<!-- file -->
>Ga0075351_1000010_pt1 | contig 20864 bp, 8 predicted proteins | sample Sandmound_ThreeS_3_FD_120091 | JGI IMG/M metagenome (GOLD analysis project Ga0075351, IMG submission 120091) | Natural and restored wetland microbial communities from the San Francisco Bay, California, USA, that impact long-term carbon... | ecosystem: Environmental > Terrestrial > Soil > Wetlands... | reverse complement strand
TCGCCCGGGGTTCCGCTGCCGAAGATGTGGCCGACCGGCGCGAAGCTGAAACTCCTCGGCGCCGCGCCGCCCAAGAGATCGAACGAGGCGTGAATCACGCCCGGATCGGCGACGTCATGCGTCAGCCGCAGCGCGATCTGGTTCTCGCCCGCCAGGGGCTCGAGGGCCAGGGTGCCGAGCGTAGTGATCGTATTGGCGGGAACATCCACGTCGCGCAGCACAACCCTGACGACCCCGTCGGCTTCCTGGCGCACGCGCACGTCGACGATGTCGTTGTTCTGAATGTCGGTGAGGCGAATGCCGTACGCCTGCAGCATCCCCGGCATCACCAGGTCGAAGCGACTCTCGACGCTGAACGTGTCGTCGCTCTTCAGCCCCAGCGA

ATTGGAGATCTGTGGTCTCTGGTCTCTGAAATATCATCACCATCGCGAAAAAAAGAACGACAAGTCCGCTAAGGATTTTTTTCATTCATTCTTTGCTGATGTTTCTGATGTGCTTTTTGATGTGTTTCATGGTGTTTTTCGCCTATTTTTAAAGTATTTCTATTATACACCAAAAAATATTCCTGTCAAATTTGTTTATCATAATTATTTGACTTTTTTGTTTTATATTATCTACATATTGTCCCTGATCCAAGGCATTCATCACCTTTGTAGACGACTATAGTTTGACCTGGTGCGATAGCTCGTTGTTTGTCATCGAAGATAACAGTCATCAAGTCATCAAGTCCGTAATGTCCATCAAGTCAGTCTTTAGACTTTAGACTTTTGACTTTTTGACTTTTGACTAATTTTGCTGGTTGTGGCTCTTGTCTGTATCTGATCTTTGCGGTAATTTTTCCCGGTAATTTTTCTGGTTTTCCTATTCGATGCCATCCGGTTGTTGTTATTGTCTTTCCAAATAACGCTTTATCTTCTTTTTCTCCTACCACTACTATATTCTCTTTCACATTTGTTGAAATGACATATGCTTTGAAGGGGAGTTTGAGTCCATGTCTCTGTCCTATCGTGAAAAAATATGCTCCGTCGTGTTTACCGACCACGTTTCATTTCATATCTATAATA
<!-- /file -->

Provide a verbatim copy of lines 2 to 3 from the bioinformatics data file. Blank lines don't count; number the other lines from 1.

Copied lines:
TCGCCCGGGGTTCCGCTGCCGAAGATGTGGCCGACCGGCGCGAAGCTGAAACTCCTCGGCGCCGCGCCGCCCAAGAGATCGAACGAGGCGTGAATCACGCCCGGATCGGCGACGTCATGCGTCAGCCGCAGCGCGATCTGGTTCTCGCCCGCCAGGGGCTCGAGGGCCAGGGTGCCGAGCGTAGTGATCGTATTGGCGGGAACATCCACGTCGCGCAGCACAACCCTGACGACCCCGTCGGCTTCCTGGCGCACGCGCACGTCGACGATGTCGTTGTTCTGAATGTCGGTGAGGCGAATGCCGTACGCCTGCAGCATCCCCGGCATCACCAGGTCGAAGCGACTCTCGACGCTGAACGTGTCGTCGCTCTTCAGCCCCAGCGA

ATTGGAGATCTGTGGTCTCTGGTCTCTGAAATATCATCACCATCGCGAAAAAAAGAACGACAAGTCCGCTAAGGATTTTTTTCATTCATTCTTTGCTGATGTTTCTGATGTGCTTTTTGATGTGTTTCATGGTGTTTTTCGCCTATTTTTAAAGTATTTCTATTATACACCAAAAAATATTCCTGTCAAATTTGTTTATCATAATTATTTGACTTTTTTGTTTTATATTATCTACATATTGTCCCTGATCCAAGGCATTCATCACCTTTGTAGACGACTATAGTTTGACCTGGTGCGATAGCTCGTTGTTTGTCATCGAAGATAACAGTCATCAAGTCATCAAGTCCGTAATGTCCATCAAGTCAGTCTTTAGACTTTAGACTTTTGACTTTTTGACTTTTGACTAATTTTGCTGGTTGTGGCTCTTGTCTGTATCTGATCTTTGCGGTAATTTTTCCCGGTAATTTTTCTGGTTTTCCTATTCGATGCCATCCGGTTGTTGTTATTGTCTTTCCAAATAACGCTTTATCTTCTTTTTCTCCTACCACTACTATATTCTCTTTCACATTTGTTGAAATGACATATGCTTTGAAGGGGAGTTTGAGTCCATGTCTCTGTCCTATCGTGAAAAAATATGCTCCGTCGTGTTTACCGACCACGTTTCATTTCATATCTATAATA